Back in Business

As I last reported, my beloved old Dell Monster Machine gasped its last breath. Within two days, the delivery guy brought my new computer, Dell Monster Machine version 2.0, to my door.

That was a week ago. One week, more money than I want to think about, days of file restoration, and a variety of curse words later, I'm back to where I was before the old compute went kaput.

I liked how my old machine was set up. I liked the software I had installed on it. I didn't have to think about how to do stuff on it. I just clicked and tapped and things happened the way I wanted.

My first victory (of sorts) was installing my ancient Office 2003 software. Yay! It installed! Boo... all the updates to make it compatible with newer versions are no longer supported. This means I can still use it on my WIP (work in progress), but I can't open documents from other sources. Okay, I can. I download them onto my laptop, save to Dropbox, and then open them on the new machine. A lot of work. So I installed Microsoft Office 365. Haven't played with it yet, but it's there.

I'm still using 2003 for now.

There were all my other programs: Quicken, Scrivener, Scapple. Had to transfer my antivirus software to the new computer. Install Dropbox. Some required buying new licenses. Some took simply remembering passwords.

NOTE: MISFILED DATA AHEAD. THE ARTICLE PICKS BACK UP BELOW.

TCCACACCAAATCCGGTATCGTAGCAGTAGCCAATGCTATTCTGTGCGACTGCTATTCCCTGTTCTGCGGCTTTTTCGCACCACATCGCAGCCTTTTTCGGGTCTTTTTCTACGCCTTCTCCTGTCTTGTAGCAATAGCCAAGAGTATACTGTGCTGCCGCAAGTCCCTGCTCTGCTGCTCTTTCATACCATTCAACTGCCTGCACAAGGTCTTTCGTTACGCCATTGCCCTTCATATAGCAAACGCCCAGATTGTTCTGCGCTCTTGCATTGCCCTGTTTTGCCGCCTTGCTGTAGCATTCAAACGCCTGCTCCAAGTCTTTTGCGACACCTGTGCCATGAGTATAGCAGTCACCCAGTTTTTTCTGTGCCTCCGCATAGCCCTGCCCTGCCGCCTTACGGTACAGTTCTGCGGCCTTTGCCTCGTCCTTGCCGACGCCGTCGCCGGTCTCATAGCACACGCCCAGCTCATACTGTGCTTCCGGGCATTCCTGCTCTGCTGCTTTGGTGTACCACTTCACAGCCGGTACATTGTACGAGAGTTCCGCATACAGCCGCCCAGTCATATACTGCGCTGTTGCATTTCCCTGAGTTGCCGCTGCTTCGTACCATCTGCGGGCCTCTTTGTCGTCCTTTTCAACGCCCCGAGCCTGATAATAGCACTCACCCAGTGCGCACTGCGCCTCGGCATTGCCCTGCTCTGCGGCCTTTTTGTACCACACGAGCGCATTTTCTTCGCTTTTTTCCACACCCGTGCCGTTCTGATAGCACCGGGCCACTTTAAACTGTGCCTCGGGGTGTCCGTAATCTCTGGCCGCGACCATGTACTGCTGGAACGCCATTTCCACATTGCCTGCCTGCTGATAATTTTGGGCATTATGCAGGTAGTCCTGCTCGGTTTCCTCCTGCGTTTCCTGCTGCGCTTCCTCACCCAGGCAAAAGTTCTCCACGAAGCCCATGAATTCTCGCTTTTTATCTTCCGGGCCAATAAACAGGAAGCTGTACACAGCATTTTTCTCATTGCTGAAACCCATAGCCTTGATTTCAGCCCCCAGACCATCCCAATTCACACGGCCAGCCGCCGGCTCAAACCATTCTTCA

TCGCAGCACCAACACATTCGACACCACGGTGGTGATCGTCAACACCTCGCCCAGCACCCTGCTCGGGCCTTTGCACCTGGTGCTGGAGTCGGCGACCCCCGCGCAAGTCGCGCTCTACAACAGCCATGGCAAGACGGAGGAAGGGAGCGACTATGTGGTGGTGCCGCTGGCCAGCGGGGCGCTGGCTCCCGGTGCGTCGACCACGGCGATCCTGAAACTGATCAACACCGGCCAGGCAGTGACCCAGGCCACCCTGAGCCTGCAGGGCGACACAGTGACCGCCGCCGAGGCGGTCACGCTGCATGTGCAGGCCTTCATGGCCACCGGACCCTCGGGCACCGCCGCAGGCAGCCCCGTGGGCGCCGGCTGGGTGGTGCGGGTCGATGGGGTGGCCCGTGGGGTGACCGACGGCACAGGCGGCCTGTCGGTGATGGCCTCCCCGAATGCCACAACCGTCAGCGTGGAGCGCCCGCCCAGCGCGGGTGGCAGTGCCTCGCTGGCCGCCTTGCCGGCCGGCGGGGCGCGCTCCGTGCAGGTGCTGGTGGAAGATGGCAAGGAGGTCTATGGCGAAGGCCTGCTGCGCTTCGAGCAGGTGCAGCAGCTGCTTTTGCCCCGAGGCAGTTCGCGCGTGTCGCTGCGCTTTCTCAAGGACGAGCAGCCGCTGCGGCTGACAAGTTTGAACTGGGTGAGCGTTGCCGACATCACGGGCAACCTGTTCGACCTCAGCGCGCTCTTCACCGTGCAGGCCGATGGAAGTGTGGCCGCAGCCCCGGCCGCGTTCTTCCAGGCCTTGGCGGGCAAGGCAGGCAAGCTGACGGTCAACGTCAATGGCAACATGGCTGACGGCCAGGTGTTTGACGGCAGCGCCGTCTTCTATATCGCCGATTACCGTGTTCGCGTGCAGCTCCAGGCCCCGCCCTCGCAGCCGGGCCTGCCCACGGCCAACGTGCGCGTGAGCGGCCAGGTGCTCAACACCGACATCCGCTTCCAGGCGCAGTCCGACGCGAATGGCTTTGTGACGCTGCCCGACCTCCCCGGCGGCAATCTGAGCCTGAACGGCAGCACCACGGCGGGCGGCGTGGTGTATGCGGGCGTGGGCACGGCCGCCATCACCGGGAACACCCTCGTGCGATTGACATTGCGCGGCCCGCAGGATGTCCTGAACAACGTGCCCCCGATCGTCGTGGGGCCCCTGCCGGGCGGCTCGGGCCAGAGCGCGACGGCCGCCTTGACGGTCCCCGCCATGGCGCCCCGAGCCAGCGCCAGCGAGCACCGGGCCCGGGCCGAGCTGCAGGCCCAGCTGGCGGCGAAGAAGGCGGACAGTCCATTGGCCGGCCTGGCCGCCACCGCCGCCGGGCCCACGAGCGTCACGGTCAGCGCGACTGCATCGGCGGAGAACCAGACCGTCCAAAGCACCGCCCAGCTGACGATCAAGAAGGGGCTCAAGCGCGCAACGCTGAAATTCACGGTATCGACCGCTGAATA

We won't discuss passwords. Because I can't remember passwords.

And finally there's Carbonite.

I pay a yearly fee to Carbonite to back up my entire computer for just such an occasion as this. Let me say, I love Carbonite. It took over TWO DAYS to restore all my files.

I'm now going through those recovered files and deleting most of them. I've been working on decluttering my house. I should have been decluttering my old computer before I had to restore all those ancient files to my new one.

Anyhow, it's all good. I have a new computer. Some new (improved?) versions of my software. For the most part I don't have to think about how to do stuff. I have everything where I want it. I can once again just click and tap to make things happen.

And then the washing machine died. But that's a story for another day.

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